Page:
Per the report, the Missoula County Board of Commissioners voted unanimously to impose new rules for local cryptocurrency mining operations. As Cointelegraph reported last month, when the regulation was first proposed, the draft of the rules stated that they aim “to protect the public health, safety, morals, and general welfare of county residents.”
The focus of the new law is seemingly on the possible effects of cryptocurrency mining on global warming and electronic waste. Also, from now on, crypto miners in the county will be able to establish their operations only in light industrial and heavy industrial districts and only after they have been reviewed and approved as a conditional use.
Miners will also need to provide certification that all electronic waste generated will be handled by a Department of Environmental Quality-licensed recycling firm. Another new rule established in the county requires miners to use exclusively renewable energy.
Lastly, preexisting mining operations that aren’t compliant will be allowed to continue but won’t be authorized for expansion if they don’t conform with the new regulations. The draft specified that the rules will be effective as of April 4, 2019 and until April 3, 2020.
The Missoulian notes that the county’s staff claim mining company Hyperblock currently uses as much electricity as one-third of all homes in the county and plans to triple its power usage.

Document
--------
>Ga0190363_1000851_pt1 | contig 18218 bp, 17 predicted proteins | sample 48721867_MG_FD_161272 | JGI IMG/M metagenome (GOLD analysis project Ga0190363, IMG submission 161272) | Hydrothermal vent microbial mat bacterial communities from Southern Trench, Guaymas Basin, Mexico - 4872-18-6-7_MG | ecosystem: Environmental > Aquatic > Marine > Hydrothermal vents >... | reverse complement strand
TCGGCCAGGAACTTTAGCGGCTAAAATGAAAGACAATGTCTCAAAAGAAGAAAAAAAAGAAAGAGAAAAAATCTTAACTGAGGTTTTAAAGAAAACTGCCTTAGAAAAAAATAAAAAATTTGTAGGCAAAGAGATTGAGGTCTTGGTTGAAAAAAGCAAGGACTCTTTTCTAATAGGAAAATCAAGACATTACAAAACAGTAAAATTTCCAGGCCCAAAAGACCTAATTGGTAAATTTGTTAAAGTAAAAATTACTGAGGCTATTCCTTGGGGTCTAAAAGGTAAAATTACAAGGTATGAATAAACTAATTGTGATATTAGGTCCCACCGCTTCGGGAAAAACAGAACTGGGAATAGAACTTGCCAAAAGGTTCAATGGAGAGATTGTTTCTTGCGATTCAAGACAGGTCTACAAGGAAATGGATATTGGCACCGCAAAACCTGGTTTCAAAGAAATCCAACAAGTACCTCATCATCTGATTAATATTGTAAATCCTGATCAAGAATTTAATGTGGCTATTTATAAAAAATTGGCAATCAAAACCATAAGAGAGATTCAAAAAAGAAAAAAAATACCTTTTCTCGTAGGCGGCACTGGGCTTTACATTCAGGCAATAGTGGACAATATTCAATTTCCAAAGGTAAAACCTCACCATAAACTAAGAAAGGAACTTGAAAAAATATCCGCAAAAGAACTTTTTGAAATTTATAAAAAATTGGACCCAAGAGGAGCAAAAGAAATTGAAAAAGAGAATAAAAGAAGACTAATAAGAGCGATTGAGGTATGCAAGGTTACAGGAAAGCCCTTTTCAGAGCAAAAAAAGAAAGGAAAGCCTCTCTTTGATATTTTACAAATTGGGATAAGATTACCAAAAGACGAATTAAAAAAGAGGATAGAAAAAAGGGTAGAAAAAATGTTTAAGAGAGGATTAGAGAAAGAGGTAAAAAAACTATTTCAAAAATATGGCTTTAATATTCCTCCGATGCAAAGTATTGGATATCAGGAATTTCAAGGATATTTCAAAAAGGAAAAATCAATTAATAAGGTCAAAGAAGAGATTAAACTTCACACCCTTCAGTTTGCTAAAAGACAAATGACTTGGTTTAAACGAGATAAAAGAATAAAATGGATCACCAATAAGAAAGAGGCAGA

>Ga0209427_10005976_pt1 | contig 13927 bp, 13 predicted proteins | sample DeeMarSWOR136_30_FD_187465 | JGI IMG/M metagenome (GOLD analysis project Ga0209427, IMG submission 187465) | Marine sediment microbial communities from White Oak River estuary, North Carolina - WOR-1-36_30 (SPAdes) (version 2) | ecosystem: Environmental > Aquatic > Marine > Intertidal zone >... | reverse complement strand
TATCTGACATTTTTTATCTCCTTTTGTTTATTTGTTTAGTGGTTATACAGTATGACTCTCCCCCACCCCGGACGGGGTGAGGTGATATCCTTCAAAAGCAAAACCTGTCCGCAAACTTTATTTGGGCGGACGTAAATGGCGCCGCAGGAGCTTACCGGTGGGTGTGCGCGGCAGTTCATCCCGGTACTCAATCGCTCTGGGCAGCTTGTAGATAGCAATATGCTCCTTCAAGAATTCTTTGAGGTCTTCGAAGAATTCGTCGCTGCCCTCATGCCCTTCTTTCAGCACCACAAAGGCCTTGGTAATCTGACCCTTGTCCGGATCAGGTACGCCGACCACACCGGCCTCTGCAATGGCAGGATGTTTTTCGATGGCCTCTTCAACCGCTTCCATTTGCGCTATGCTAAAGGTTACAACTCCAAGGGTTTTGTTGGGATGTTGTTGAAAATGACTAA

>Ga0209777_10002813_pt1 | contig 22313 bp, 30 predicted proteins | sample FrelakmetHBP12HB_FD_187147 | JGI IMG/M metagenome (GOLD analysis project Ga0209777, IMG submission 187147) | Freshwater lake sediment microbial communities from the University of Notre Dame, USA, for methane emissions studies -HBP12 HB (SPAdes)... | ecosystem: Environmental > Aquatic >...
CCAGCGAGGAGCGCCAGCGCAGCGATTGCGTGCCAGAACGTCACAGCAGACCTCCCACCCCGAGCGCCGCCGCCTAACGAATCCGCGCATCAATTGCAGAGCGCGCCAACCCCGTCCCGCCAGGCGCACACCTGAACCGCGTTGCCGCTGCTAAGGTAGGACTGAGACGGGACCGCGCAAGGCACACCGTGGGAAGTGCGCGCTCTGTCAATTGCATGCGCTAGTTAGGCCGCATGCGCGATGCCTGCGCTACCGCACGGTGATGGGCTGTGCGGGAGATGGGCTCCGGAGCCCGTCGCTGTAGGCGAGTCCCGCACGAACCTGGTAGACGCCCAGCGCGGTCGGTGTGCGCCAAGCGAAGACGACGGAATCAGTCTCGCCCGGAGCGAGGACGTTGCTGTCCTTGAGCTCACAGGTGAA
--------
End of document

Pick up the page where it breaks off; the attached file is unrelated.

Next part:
Hyperblock reportedly purchases hydroelectric power to fuel its endeavors, but the commissioners reportedly argued that it displaces other potential renewable energy buyers. County commissioner Dave Strohmaier purportedly commented:
“Near as I can tell cryptocurrency is using exponentially more energy; it’s a grotesque amount of energy and we’ve got to take steps to address it. […] We’ve got to utilize new renewables if we’re going to address climate change.”
Hyperblock manager Dan Stivers defends the company by stating that it has always used only renewable energy and that it could have used electricity obtained by burning coal since it was cheaper. Stivers also claims that Hyperblock uses a licensed recycler to deal with its electronic waste, adding:
“Somehow none of that’s enough. It is a viable business model and if we had not moved in as anchor tenants, there would be no Bonner mill as we see it today.”
According to the Missoulian, a lawyer for the company hinted that it may file a lawsuit over the regulation in the future.